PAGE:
Friday, August 5, 2016

Linkedin and Microsoft merger

This is likely the final post in the series critical of Linkedin as a stock proposition.  Last entry in the series.  Microsoft will acquire the company for $26B.  The previous entries go into detail why the stock is relatively worthless.  This final post takes those conclusions for granted.

Linkedin 2Q-2016 results
Another consecutive loss and negative free cashflow.  Though they did significantly outperform guidance based on strong international revenue recovery.  Still their US business is dying, and international spike is more likely a recovery from previous macro headwinds, thanks to refugee migration, than sustainable growth.

The signal of LNKD accepting $26B
Reid Hoffman understands that the company is a piece of shit not worth the $35B market value that it had previously reached.  Previous stock compensation would also get management on board with cashing out, if they understood that the option strike prices they were holding were unreachable.

The mistake in my previous analysis was considering Hoffman an insider of the company.  Its his sole voting discretion to sell the company, and treating the corrupt stock structure that allows management insiders to use the stock as a golden goose to enrich themselves with stock compensation is fundamentally a liability to Hoffman.  The realization that the company is a worthless no margin enterprise, brings up the double edge of stock compensation:  Retaining talent is difficult and causes even more business deterioration when the talent realizes their past compensation is worthless.  A realization that would have occurred as a result of previous stock price drop.

Reid Hoffman understands (by accepting the buyout) that it is unreasonable for him to hope the company would ever be worth $26B (after compensation dilutions).

Microsoft's strategy
There are zero synergies between the businesses.  MSFT's reasons for the acquisition are to go after a different business that makes no money: CRM. ( which is B2B sales facilitation.  Its reasons for wanting to get into this unprofitable business are only indirectly related to better penetration of its cloud and database services.  Competing with CRM might drive its purchaseable value down to $50B.

Linkedin's non-HR B2B platform (premium subscriptions) is its smallest and most stagnantly growing segment.  It will require significant development and investment to create a platform that competes with CRM.

This strategy theory is not public, but even if terrible, is far less stupid than Nadella's moronic public justifications for the merger.  The reasons for keeping it non public are that it would admit anti-competitive intent towards CRM, and expose the Linkedin membership proposition as a ruse to sell unsolicited (non-job offer) communication access to the membership.  The common mistake in valuing web site membership assets is treating the asset like a 90s cable/phone subscriber that have no other choice but to perpetually pay the membership costs.

If MSFT had any interest in the HR business, it could have bought for under $1B, and invest in it to clone linkedin offerings.  Linkedin's enginering metrics (cost of revenue including depreciation (server costs) are the worst in the industry.  MSFT's declaration to leave the company alone admits that it has no interest in leveraging its own IT skills to create value in the business, and admits to seeing no value in the HR industry.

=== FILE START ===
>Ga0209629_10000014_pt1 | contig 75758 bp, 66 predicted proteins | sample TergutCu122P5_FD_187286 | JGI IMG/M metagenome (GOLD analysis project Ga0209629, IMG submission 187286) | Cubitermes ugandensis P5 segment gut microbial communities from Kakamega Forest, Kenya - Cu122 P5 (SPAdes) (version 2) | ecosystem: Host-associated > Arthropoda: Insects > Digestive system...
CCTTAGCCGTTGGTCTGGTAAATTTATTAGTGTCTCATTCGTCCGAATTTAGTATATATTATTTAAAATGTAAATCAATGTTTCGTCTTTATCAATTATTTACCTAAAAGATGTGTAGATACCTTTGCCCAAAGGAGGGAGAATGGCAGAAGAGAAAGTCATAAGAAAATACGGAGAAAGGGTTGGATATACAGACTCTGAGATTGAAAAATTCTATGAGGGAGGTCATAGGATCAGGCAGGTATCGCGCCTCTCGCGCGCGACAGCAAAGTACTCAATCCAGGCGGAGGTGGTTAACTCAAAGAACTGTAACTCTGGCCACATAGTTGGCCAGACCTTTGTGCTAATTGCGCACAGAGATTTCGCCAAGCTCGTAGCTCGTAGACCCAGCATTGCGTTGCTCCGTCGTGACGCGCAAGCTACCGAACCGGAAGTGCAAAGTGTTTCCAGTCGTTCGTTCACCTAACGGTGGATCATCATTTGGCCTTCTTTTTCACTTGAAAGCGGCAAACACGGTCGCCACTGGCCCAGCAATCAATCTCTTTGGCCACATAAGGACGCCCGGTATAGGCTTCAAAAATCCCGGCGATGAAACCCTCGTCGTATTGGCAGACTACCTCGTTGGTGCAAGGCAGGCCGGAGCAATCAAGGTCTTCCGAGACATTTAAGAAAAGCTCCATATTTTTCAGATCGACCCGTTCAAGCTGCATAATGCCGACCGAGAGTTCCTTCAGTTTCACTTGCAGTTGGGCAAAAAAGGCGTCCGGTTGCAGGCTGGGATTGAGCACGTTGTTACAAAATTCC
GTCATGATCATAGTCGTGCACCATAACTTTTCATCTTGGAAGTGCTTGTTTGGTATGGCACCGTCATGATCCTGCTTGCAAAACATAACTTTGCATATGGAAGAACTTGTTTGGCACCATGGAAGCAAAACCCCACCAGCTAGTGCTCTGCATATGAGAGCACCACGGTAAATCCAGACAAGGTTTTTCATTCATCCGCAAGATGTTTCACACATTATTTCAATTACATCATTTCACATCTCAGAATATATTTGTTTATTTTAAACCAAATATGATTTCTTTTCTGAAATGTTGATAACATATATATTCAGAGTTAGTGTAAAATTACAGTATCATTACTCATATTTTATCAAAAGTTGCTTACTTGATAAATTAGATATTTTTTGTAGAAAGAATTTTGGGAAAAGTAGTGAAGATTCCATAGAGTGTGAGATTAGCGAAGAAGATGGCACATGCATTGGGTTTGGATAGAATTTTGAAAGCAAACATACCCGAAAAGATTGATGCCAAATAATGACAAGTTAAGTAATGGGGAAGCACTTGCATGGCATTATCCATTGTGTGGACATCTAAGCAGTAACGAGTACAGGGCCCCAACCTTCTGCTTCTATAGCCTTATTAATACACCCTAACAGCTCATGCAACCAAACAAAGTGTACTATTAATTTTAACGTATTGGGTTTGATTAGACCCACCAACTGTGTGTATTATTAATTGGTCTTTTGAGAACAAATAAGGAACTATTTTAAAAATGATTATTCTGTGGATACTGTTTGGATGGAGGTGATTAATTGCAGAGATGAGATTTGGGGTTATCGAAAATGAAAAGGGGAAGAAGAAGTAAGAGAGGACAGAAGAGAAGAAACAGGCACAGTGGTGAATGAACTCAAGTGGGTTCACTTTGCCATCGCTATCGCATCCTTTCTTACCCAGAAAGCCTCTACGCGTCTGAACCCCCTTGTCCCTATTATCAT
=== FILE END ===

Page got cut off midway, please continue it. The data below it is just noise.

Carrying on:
The cost to Microsoft
$26B purchase price is being financed by nearly $20B in bond offerings.  The contracted interest expenses for those bonds are $11.568B over their terms.  The annual interest cost is $530B.

Very optimistic forecasts for Linkedin's growth (consistent with the most bullish analyst projections) will result in $100M incremental annual profit over the next 10 years, and then likely stop growing.  Under this model, profits over the next 11 years will equal the cummulative interest expenses over those 11 years.  Then bring in $1B in profits per year thereafter.

The optimistic profit stream would contribute $500M over interest expenses starting in 2027.  To pay back the $37.5B acquisition costs will take about 86 years.  A different payback calculation is 11 years to pay $5.5B of interest cost.  Another 6 years to repay remaining interest cost balance.  26-52 years to repay debt principal and additional $6B cash purchase price:  43-79 years payback.

Microsoft Stupidity:

Microsoft logic:
  1. Everyone loves to buy Nokia phones
  2. Lets overpay to take them over, then spend massive resources on an operating system for their phones.
  3. If everyone loves Nokia phones so much that they will overpay for them then there is some hope we can make our investment back.
  4. ?
  5. Write off the entire Nokia acquisition years later and close down the division.
The repeat of the Nokia mistake in the Linkedin acquisition is mistaking linkedin members or Nokia customers as captured slaves.  Linkedin members sign up purely in the hope that it will lead to employment opportunities.  Massive development effort designed to leverage assumed captured slaves may not payoff.  43-80 year payback timeframe excluding new development efforts means even lower success probability than its Nokia strategy.


  1. I think the main point here is succession. Cumming/Steinberg have been working on succession for a long time and they really like Richard Handler, having worked with him for a very long time (he brought to LUK some of the best investments).
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